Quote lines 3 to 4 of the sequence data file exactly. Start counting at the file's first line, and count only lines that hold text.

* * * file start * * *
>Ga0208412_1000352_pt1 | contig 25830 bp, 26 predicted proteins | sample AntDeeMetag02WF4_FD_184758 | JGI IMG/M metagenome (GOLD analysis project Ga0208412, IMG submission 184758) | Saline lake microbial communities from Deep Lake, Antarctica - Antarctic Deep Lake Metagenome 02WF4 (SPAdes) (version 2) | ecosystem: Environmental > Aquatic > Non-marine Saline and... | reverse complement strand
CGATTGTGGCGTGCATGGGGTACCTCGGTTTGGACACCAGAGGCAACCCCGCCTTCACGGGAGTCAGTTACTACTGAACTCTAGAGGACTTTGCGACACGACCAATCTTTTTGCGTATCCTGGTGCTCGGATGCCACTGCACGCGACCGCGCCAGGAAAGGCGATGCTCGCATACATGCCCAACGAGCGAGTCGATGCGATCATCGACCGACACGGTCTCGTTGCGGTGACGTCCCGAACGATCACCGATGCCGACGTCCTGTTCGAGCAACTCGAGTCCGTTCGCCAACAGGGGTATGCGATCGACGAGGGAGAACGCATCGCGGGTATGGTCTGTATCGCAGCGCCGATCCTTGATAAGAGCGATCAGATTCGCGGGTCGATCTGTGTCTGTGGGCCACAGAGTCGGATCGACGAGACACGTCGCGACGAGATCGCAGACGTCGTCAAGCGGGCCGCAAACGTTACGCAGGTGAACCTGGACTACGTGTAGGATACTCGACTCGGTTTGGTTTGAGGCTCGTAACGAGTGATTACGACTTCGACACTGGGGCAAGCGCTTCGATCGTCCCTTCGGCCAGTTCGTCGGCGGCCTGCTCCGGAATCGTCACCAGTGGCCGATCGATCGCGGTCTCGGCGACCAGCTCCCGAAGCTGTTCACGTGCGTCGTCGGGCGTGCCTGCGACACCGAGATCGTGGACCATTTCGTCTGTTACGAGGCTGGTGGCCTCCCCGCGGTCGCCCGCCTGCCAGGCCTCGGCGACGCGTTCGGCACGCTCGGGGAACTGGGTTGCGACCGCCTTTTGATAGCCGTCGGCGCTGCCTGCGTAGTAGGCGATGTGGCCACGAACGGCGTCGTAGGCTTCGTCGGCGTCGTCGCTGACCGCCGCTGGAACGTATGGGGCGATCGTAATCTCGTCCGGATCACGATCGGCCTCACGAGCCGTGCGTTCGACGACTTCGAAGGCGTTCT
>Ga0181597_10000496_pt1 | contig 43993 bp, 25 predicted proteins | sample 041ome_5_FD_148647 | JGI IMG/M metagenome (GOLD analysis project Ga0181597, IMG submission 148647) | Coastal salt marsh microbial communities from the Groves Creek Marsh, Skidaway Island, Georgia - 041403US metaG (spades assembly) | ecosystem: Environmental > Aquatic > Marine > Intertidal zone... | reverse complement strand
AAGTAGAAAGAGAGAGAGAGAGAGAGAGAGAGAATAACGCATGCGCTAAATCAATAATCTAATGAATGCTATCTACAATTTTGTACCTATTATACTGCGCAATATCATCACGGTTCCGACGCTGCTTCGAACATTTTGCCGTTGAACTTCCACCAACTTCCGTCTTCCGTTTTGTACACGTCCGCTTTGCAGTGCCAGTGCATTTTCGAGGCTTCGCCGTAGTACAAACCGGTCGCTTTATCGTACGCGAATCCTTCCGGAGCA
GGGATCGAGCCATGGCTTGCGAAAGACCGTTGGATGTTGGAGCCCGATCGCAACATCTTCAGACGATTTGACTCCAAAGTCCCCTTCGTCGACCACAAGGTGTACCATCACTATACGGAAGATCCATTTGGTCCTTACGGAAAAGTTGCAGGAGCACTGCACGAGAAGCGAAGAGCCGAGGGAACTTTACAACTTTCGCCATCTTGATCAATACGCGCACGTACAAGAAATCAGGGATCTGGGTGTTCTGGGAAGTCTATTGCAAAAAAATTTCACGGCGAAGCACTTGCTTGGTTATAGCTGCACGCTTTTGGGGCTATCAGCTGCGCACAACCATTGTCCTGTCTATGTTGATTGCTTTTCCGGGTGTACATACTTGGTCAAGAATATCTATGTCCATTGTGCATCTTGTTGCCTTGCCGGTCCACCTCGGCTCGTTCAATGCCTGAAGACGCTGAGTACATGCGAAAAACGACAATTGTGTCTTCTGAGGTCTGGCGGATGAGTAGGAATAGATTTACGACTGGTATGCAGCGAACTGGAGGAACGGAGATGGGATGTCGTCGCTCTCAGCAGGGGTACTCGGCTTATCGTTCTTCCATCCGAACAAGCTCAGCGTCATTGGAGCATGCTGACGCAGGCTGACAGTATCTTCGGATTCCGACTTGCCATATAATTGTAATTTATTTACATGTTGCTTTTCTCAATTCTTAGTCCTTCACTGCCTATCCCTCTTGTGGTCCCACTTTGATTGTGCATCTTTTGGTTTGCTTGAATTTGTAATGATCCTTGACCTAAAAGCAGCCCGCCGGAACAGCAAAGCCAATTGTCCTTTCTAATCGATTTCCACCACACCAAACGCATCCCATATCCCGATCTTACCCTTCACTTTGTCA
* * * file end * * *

>Ga0181597_10000496_pt1 | contig 43993 bp, 25 predicted proteins | sample 041ome_5_FD_148647 | JGI IMG/M metagenome (GOLD analysis project Ga0181597, IMG submission 148647) | Coastal salt marsh microbial communities from the Groves Creek Marsh, Skidaway Island, Georgia - 041403US metaG (spades assembly) | ecosystem: Environmental > Aquatic > Marine > Intertidal zone... | reverse complement strand
AAGTAGAAAGAGAGAGAGAGAGAGAGAGAGAGAATAACGCATGCGCTAAATCAATAATCTAATGAATGCTATCTACAATTTTGTACCTATTATACTGCGCAATATCATCACGGTTCCGACGCTGCTTCGAACATTTTGCCGTTGAACTTCCACCAACTTCCGTCTTCCGTTTTGTACACGTCCGCTTTGCAGTGCCAGTGCATTTTCGAGGCTTCGCCGTAGTACAAACCGGTCGCTTTATCGTACGCGAATCCTTCCGGAGCA